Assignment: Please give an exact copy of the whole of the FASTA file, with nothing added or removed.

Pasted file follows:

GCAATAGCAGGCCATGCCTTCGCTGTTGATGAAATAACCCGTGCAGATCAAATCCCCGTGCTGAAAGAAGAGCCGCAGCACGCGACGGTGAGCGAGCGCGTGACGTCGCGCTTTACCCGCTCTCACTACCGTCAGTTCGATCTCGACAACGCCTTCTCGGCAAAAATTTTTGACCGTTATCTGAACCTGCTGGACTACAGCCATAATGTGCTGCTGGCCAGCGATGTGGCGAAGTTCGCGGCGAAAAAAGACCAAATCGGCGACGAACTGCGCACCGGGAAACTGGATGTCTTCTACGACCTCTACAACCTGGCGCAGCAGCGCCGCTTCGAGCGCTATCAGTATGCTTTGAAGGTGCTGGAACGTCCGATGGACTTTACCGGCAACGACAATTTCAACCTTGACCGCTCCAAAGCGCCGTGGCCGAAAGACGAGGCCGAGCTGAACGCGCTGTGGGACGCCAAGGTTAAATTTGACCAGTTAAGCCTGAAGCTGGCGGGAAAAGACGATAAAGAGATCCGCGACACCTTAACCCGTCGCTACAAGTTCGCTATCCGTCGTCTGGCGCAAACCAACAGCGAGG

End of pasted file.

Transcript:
GCAATAGCAGGCCATGCCTTCGCTGTTGATGAAATAACCCGTGCAGATCAAATCCCCGTGCTGAAAGAAGAGCCGCAGCACGCGACGGTGAGCGAGCGCGTGACGTCGCGCTTTACCCGCTCTCACTACCGTCAGTTCGATCTCGACAACGCCTTCTCGGCAAAAATTTTTGACCGTTATCTGAACCTGCTGGACTACAGCCATAATGTGCTGCTGGCCAGCGATGTGGCGAAGTTCGCGGCGAAAAAAGACCAAATCGGCGACGAACTGCGCACCGGGAAACTGGATGTCTTCTACGACCTCTACAACCTGGCGCAGCAGCGCCGCTTCGAGCGCTATCAGTATGCTTTGAAGGTGCTGGAACGTCCGATGGACTTTACCGGCAACGACAATTTCAACCTTGACCGCTCCAAAGCGCCGTGGCCGAAAGACGAGGCCGAGCTGAACGCGCTGTGGGACGCCAAGGTTAAATTTGACCAGTTAAGCCTGAAGCTGGCGGGAAAAGACGATAAAGAGATCCGCGACACCTTAACCCGTCGCTACAAGTTCGCTATCCGTCGTCTGGCGCAAACCAACAGCGAGG